As you enjoy the great outdoors this season, be sure that you’re on the lookout for poison ivy – the harmless-looking plant that populates wooded areas. Merely brushing up against poison ivy can lead to a painful, contagious rash and for those who are extremely sensitive, even swelling and fever. Read on to learn more about poison ivy and how to protect your loved ones.
How Poison Ivy Works
Poison ivy leaves are covered with an oil called urushiol oil which is what causes irritation of the skin. The scariest thing about this oil is that it stays potent for a really long time. So if it get’s on your kids’ clothes and they just throw them in the hamper, you can potentially be infected by just touching the clothes when you go to wash them.
Poison Ivy Symptoms
Some people are more sensitive to urushiol oil than others.. and some people are completely immune. Symptoms can range from nonexistent to mildly uncomfortable to extreme.
- Skin peeling (typically as the rash is healing)
Even those who appear to be immune to poison ivy should avoid it. Immunity can change several times throughout a person’s life. Plus – they can still spread the oil to those who are sensitive to it!
Avoiding Poison Ivy
In order to avoid poison ivy, it’s crucial to know how to properly identify it. There are a few different varieties of poison ivy, all of which should be avoided. Some types are shrub-like and grow close to the ground, while there are more vine-like types that creep along the ground and up trees and other supports. Poison-Ivy.org offers some great pictures of what poison ivy looks like throughout the year and in different regions.
Wearing long clothes that cover the skin while you’re in wooded areas is another good way to lower your risk of exposure.
If You’re Exposed…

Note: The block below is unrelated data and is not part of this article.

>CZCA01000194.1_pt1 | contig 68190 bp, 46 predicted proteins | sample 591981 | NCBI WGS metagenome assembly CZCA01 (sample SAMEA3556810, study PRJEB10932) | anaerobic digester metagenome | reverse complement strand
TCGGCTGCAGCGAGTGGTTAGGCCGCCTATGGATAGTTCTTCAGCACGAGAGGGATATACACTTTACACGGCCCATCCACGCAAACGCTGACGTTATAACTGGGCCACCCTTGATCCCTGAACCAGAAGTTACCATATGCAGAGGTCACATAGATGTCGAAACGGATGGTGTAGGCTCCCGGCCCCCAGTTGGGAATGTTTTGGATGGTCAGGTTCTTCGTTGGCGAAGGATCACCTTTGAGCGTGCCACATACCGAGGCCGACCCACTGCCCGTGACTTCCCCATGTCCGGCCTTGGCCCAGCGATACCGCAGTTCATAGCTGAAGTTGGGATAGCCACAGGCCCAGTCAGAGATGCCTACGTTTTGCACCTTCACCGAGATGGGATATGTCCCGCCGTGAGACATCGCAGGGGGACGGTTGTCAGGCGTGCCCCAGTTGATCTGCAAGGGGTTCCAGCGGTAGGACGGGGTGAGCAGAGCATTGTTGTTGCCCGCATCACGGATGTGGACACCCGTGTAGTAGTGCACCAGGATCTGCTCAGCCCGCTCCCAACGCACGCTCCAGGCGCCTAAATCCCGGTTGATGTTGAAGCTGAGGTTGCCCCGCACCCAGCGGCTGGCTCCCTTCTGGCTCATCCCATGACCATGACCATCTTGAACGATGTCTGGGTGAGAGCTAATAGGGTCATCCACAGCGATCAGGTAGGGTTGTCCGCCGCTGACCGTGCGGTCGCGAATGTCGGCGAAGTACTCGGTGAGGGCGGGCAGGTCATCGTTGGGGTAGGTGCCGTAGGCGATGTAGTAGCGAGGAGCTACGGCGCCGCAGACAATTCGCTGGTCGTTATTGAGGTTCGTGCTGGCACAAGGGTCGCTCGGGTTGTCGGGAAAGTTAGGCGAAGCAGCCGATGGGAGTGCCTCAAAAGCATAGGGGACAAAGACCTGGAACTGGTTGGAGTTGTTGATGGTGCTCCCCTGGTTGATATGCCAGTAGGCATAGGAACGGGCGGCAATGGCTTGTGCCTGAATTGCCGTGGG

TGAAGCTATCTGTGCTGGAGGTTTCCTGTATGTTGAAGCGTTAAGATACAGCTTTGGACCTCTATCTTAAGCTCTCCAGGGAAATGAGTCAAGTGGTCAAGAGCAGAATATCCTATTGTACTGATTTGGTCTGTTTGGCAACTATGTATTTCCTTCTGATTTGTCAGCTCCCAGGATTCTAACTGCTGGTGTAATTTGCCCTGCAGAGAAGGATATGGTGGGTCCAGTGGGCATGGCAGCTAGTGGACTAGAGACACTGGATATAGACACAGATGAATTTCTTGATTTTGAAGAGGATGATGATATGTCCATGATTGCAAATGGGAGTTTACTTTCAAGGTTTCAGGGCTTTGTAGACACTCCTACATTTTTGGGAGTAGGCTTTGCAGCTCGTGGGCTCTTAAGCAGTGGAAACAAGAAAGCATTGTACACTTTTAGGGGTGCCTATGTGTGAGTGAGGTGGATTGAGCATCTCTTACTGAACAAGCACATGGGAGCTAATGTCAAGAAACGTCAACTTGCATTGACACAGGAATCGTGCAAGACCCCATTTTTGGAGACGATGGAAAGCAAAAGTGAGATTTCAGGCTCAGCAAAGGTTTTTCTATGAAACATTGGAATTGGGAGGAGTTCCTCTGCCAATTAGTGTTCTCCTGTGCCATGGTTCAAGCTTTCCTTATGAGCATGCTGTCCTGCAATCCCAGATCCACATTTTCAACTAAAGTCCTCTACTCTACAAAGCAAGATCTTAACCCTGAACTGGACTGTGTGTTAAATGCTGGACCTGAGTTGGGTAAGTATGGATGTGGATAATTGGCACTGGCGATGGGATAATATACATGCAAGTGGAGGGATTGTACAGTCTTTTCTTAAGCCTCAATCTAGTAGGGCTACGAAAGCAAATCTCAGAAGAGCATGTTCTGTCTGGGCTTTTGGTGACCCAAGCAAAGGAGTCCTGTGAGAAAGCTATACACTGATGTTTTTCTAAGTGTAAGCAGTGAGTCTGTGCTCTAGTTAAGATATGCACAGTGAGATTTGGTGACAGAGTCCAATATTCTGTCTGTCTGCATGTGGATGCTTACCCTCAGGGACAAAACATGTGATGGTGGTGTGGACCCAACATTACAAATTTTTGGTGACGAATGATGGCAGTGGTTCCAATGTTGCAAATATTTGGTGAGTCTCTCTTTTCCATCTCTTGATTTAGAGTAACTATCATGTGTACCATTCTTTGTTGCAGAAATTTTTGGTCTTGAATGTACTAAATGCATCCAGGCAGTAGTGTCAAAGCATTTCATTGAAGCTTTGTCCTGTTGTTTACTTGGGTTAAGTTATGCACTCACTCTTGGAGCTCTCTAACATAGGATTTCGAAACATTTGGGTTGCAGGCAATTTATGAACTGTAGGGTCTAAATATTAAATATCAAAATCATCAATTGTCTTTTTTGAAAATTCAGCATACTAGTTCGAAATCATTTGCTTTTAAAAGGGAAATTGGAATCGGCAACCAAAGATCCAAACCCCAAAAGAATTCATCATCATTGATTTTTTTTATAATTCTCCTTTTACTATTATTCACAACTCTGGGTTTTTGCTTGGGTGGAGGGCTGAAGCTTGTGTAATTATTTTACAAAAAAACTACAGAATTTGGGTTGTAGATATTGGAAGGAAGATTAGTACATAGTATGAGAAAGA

If you realize that you or someone else has brushed up against a poison ivy plant, fortunately you still have time to minimize the rash outbreak. Follow these steps as quickly as possible after contact:
- Remove clothing and place directly in the washer.
- Cleanse the area thoroughly with alcohol or hydrogen peroxide. These help dissolve the oil and remove it from the skin.
- Shower off in cold water – hot or warm water will open the pores and make the oil more easily absorbed.
- Wash your clothes in very hot water 2-3 times-use bleach if your clothes will allow it. Run an empty load with a splash of bleach through your empty washer afterward to clean it.
If the damage is done and you or someone you love does end up with a poison ivy rash, calamine lotion and oatmeal baths can help with the itching. Another trick I learned at summer camp is an old gardeners secret that works. Place white cider vinegar in a bowl with salt and stir to form a thick mixture. Apply the vinegar/salt mixture to the infected area by blobbing it on with cotton balls. Soak the cotton ball with vinegar and pile the salt on top with a spoon and apply. This mixture dries the rash out quickly, continue to apply throughout the day. MayoClinic suggests visiting a doctor if:
- The reaction is severe or widespread
- The rash affects your face or genitals
- Blisters are oozing pus
- You develop a fever greater than 100 F (37.8 C)
- The rash doesn’t get better within a few weeks
May Every Step You Take Be Healthy!